The response to the opera has been remarkable, with both audience and critics loving it. Yes, it's minimalist stage, yes, the music is different and challenging. But the story is clear and recognisable, with characters you care about. I am thrilled. For a brief taste of what the opera looks and sounds like, here's a trailer:

The opera performances are over for now, but there are hopes that it will travel in the next few years to other opera houses. I will keep you posted!


Today is the 25th anniversary of the publication of my first novel, The Virgin Blue. Amazing to think so much time has passed! I've written 9 more books since and had many literary adventures all over the place. To celebrate this milestone, I've made a rough-and-ready video of a few highlights (with the help of an Elvis Costello soundtrack - I have made a donation to Help Musicians UK in thanks). Enjoy!





After 18 months of remaining in the UK, last month I finally managed to go to Venice, where my next novel takes place. It has been incredibly frustrating writing a story set in the most beautiful city in the world and not being able to go there! So I was thrilled - and sometimes overwhelmed - to have so much to see and do and absorb. I felt like a well that had run dry and was now refilling.

Speaking of wells, there is usually one in every courtyard in Venice. Here is a gorgeous one on Murano, the glass island just off Venice, where much of the book takes place, as it's about a family of glassmakers:

murano well

 You may know that I try to do the things my characters do so that I can describe it with more authenticity. So while in Venice, I made glass beads:

 TC bead making

 And I tried rowing a shrimp-tailed batela - kind of like a gondola but not as hard (it was still hard)!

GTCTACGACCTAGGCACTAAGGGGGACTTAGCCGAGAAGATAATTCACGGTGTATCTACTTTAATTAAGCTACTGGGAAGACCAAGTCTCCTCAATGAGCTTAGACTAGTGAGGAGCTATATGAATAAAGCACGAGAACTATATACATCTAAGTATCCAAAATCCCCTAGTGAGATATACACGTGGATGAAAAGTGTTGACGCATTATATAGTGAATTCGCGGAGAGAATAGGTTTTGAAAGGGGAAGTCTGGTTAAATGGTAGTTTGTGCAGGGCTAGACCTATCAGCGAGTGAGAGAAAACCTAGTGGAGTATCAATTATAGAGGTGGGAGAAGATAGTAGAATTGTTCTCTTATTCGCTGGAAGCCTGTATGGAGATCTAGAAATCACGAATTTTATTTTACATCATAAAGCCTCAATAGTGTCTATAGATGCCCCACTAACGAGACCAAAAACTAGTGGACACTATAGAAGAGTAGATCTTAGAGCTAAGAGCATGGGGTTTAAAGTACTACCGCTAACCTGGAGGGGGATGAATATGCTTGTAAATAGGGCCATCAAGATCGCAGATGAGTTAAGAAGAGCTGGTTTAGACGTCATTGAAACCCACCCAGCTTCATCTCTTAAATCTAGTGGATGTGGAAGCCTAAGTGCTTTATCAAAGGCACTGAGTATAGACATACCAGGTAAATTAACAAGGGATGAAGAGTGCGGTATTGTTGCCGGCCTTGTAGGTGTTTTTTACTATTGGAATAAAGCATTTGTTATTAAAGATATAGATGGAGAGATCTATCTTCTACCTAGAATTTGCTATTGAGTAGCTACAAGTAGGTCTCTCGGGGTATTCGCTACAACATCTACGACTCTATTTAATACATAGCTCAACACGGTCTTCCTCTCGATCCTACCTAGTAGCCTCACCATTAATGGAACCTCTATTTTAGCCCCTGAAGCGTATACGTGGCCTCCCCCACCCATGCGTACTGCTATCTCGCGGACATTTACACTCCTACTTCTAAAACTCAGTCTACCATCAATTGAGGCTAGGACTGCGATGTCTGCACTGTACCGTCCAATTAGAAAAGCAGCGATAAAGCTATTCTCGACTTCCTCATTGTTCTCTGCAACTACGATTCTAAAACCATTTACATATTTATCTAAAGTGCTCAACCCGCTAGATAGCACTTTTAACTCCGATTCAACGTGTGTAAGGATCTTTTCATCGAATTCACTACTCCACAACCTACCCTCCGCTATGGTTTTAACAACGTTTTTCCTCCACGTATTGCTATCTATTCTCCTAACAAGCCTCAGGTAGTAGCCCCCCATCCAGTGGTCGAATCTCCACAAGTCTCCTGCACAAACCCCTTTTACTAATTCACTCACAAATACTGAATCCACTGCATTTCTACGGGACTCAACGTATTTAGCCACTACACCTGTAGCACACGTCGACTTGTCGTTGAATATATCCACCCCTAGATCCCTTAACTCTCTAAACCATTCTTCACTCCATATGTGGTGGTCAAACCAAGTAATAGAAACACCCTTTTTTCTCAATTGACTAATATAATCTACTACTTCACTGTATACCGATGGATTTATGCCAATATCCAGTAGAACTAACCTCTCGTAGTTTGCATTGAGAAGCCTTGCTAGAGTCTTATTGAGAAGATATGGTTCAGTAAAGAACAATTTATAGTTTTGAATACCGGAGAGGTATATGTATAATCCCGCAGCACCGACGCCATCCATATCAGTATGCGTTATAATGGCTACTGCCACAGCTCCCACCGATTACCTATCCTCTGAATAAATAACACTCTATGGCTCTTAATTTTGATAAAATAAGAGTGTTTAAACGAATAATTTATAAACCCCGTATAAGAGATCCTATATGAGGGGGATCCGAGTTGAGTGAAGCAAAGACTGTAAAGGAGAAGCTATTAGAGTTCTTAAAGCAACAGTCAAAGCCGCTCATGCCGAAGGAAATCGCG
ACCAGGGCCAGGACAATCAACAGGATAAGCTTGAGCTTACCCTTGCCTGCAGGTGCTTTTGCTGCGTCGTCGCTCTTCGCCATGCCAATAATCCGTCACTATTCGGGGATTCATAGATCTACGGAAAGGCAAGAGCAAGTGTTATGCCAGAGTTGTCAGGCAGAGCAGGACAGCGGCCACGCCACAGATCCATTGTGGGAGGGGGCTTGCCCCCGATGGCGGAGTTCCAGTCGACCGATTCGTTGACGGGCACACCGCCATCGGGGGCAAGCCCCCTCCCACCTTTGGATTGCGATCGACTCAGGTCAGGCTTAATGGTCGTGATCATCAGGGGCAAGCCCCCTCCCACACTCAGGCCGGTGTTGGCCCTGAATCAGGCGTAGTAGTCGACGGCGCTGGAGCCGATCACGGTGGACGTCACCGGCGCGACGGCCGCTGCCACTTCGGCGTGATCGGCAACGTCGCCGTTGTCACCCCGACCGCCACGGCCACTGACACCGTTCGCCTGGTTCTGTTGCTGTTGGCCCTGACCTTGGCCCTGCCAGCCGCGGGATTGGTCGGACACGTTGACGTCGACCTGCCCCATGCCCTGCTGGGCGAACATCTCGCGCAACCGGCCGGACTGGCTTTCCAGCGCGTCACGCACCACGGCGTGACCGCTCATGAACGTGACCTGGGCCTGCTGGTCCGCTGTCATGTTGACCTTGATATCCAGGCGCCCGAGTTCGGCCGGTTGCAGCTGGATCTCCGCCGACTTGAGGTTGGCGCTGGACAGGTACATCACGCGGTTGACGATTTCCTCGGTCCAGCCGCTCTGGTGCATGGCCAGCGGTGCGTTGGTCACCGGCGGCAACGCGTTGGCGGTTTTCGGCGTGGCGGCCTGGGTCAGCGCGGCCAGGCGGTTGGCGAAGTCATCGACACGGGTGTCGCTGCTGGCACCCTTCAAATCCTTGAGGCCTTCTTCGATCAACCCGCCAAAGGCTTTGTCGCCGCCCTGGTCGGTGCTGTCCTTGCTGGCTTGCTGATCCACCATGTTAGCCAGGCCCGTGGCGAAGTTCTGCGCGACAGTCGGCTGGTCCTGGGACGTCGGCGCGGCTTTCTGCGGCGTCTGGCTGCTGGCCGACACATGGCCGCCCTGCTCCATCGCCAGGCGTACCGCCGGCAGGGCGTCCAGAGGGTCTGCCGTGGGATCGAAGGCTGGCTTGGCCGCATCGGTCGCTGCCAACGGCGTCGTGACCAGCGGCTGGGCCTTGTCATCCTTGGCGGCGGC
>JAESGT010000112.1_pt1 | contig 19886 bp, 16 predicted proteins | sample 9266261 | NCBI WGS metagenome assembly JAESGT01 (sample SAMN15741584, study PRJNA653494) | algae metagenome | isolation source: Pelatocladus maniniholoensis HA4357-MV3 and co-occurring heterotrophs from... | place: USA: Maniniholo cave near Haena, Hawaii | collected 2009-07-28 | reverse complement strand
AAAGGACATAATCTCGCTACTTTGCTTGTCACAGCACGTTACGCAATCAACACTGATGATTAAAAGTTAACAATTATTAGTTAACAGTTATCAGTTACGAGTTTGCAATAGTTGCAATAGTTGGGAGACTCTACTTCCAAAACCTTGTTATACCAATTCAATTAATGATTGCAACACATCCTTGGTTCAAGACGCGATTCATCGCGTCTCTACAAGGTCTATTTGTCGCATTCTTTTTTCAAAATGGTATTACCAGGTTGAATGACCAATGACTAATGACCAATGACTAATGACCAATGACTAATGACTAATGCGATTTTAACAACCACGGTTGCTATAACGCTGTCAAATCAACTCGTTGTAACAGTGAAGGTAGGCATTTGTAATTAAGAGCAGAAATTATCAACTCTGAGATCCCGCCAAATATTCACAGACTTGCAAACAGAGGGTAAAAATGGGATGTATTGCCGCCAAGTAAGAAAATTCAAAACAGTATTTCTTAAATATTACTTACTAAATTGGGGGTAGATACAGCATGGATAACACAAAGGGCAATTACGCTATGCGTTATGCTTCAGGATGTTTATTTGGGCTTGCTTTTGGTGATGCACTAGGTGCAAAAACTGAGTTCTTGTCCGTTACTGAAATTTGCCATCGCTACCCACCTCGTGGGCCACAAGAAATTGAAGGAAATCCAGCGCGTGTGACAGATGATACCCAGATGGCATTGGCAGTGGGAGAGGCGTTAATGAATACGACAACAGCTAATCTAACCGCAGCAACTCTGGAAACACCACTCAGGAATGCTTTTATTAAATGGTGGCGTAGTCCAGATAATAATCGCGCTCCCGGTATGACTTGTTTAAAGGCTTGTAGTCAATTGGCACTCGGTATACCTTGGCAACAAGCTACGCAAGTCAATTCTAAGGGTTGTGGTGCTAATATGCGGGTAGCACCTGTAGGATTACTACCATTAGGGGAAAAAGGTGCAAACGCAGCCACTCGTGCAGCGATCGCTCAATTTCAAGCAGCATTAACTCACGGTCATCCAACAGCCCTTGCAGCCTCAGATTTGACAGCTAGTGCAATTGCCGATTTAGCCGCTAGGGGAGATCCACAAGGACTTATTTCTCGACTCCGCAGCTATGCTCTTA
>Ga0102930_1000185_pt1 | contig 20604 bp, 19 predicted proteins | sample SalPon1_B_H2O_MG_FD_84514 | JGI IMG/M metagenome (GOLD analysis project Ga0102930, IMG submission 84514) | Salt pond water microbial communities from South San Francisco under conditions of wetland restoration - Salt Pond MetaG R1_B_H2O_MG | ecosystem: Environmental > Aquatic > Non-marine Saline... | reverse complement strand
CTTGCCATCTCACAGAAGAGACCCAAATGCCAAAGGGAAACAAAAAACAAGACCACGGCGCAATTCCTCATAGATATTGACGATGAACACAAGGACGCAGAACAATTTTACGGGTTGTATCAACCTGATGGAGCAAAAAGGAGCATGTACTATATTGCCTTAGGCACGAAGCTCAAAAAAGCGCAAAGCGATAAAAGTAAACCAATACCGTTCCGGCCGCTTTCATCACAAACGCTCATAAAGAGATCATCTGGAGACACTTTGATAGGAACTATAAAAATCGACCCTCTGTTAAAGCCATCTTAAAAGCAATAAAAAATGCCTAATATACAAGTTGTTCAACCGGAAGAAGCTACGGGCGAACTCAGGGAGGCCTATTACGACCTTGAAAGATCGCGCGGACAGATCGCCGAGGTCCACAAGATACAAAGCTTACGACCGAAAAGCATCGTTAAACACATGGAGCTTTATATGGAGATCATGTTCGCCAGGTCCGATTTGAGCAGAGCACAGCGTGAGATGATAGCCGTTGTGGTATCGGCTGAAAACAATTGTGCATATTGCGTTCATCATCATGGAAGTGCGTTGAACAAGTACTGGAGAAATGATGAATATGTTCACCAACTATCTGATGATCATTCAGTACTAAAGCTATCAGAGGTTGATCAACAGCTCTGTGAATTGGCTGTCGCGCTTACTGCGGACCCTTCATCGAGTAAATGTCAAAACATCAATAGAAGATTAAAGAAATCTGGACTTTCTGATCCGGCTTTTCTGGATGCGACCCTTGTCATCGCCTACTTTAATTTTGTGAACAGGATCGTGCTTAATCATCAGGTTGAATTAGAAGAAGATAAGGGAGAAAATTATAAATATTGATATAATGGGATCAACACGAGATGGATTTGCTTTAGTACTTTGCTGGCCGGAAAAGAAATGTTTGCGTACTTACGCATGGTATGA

TC rowing

 Let me show you the real deal:

Venice gondola

It is almost impossible to take a bad picture in Venice. I don't know about WRITING about Venice, though. So many have gone before me, and avoiding clichés is hard...








Where am I?

The literal answer is that I'm in Dorset, in southwest England. Normally we live in London, but many of the things that make it special - variety, diversity, theatre, restaurants, crowds, culture - we have not been able to enjoy this past year. And with lockdowns and high Covid numbers in cities, we've found it easier and safer to live the rural life, where social distance is the norm and we are surrounded by beauty.

But you are likely a reader and what you want to know is: where am I in the new novel? This morning I am outside of Santa Maria dei Miracoli, a jewel of a church in Venice. It is foggy and my heroine Orsola is discussing men with Klara, a character who is suddenly becoming more important. It is the 18th century, time of Casanova and Grand Tours and Carnival and a certain loucheness. Venice has gone from being the centre of European trade to a party town.

I'm a little over halfway through the novel, and that is always a dangerous time, as you will know from reading plenty of them. Often novels sag 2/3 of the way through. The place and the characters and the situation are all set up, and the ending is clear, but there's time to kill before we can get there. Sometimes writers add new characters or twists or subplots. Sometimes the story just...plods along. I am trying not to let that happen, but push my heroine Orsola into situations that deepen her character and our understanding of her, without it being unnecessary filler. Hard. Next time you read a novel, keep an eye out and see what the writer does at this crucial point.

So, here I am, literally writing in Dorset. Cat and tea optional. Happy summer!

TC writing Plush